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Leap Year Lesson for Kids: Definition & Facts

Instructor: Suzanne Rose

Suzanne has taught all levels PK-graduate school and has a PhD in Instructional Systems Design. She currently teachers literacy courses to preservice and inservice teachers.

Did you know that not all years have the same number of days? In this lesson, you'll find out about what a leap year is, how many days it has, and why those extra days are needed.

How Many Days Are in February?

Are you ever really busy and just wish you had more time? Well about every four years, you get your wish! Instead of the 365 days that we usually have in a year, a leap year has 366 days!

Leap Day is February 29
day

This extra day is added to the month of February, which normally has 28 days. So, in a leap year, February has 29 days. Let's look at why we need this extra day and how it was added to our calendar.

Tropical Years, Common Years, and Leap Years

A year is usually defined as the amount of time it takes a planet to complete one orbit around the sun. For Earth, this takes 365 days, 5 hours, 48 minutes, and 45 seconds, or about 365 ¼ days. This is called a tropical year or a solar year.

A common year, which is what we see on a calendar, has 365 days. Do you notice a problem? Even though it takes the Earth about 365 ¼ days to go around the sun, our calendar only has 365 days in a common year. This means that every so often, we need to add an extra day to our calendar to make it match up with the tropical year again.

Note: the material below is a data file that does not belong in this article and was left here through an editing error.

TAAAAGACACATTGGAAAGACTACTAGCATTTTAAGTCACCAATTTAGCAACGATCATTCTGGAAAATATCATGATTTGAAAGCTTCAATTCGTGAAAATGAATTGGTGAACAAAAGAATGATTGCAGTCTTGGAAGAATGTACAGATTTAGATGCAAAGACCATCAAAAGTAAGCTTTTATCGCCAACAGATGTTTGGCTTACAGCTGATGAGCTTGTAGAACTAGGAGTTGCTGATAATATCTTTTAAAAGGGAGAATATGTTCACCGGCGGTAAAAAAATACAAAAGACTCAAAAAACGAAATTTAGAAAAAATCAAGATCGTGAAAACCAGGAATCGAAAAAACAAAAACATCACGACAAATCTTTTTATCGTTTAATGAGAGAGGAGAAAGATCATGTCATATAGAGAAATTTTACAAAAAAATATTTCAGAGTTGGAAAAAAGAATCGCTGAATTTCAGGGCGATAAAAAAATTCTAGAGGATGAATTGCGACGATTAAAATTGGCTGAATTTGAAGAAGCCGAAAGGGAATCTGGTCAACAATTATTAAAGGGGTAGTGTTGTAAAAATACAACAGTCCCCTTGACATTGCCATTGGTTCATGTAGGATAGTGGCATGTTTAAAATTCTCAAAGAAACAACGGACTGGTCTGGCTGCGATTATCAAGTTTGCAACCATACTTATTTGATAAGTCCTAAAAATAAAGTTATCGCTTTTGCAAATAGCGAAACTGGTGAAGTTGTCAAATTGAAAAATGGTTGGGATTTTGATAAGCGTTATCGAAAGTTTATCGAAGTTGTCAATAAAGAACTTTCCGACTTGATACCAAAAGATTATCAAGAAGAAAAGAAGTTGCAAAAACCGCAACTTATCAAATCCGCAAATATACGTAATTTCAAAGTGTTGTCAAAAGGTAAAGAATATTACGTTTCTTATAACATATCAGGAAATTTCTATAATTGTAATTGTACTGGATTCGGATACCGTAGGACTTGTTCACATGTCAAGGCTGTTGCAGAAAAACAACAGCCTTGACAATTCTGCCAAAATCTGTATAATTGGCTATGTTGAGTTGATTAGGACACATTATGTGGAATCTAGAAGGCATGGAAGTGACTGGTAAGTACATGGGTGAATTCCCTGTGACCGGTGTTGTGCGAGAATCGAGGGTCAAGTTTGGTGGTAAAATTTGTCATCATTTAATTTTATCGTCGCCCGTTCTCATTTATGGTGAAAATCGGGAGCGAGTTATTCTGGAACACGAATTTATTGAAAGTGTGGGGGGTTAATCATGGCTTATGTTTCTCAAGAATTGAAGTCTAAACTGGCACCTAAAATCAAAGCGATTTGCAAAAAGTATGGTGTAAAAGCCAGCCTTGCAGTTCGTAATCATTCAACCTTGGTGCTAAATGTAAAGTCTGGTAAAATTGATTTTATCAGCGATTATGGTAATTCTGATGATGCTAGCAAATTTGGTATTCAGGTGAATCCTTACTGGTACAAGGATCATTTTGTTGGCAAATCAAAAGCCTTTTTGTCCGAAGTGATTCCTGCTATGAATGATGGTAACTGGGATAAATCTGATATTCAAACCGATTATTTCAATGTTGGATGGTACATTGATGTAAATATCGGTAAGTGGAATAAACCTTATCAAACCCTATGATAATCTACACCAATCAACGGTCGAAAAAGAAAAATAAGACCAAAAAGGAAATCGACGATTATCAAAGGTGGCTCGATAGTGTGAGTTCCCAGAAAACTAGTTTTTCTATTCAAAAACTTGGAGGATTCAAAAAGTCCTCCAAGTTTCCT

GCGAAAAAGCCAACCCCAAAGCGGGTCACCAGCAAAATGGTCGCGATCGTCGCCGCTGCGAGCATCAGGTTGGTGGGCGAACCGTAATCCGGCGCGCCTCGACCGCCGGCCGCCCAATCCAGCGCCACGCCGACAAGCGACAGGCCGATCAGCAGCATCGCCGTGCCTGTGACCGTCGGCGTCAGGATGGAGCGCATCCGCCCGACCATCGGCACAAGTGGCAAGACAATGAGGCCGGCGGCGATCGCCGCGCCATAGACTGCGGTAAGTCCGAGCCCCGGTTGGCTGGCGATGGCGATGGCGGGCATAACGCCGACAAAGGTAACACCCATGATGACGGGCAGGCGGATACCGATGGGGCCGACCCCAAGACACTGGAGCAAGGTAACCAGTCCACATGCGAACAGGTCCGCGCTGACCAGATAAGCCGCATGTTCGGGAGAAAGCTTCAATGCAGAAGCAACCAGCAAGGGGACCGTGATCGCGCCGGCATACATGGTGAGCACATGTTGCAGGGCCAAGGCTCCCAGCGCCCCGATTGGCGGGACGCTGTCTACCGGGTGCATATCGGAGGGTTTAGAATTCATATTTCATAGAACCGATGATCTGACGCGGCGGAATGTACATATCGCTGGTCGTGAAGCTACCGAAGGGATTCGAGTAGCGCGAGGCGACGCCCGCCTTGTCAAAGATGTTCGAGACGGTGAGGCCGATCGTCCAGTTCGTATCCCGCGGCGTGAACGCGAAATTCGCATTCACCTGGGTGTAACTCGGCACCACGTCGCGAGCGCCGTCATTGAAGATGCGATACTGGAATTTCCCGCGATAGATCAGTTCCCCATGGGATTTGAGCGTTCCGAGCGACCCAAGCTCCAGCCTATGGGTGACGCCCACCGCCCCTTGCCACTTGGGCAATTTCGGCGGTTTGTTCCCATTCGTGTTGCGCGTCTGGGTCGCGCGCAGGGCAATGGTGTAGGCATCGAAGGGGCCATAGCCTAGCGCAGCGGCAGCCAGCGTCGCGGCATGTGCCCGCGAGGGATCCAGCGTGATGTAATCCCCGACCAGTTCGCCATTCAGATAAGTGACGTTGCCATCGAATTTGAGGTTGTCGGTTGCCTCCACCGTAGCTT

The Julian Calendar

Julius Caesar, a soldier and politician who lived in Rome about 2000 years ago, came up with the idea of correcting the calendar. His idea was to add one day to the calendar every four years if the year was evenly divisible by four. So, for example, the year 1200 is evenly divisible by four, so it would be a leap year, while the year 1350, which isn't evenly divisible by four, wouldn't be a leap year.

Julius Caesar
julius

This was called the Julian calendar, and it was used for about 1500 years. Caesar had a clever idea, but it ended up adding too many extra days to the calendar.

The Gregorian Calendar

An Italian scientist, Luigi Lilio, realized that there was a problem with the Julian calendar and came up with a new way to figure out when to add the extra day to the calendar so that the common year and the tropical year would stay closer together.

His calendar was called the Gregorian calendar, named after Pope Gregory XIII. This revised calendar calculated leap years differently than the Julian calendar. To be a leap year in the Gregorian calendar, a year:

  • Must be evenly divisible by four
  • Must not be evenly divisible by 100

There's one exception to the second rule: If the year IS evenly divisible by 100, it can still be a leap year if it's also evenly divisible by 400.

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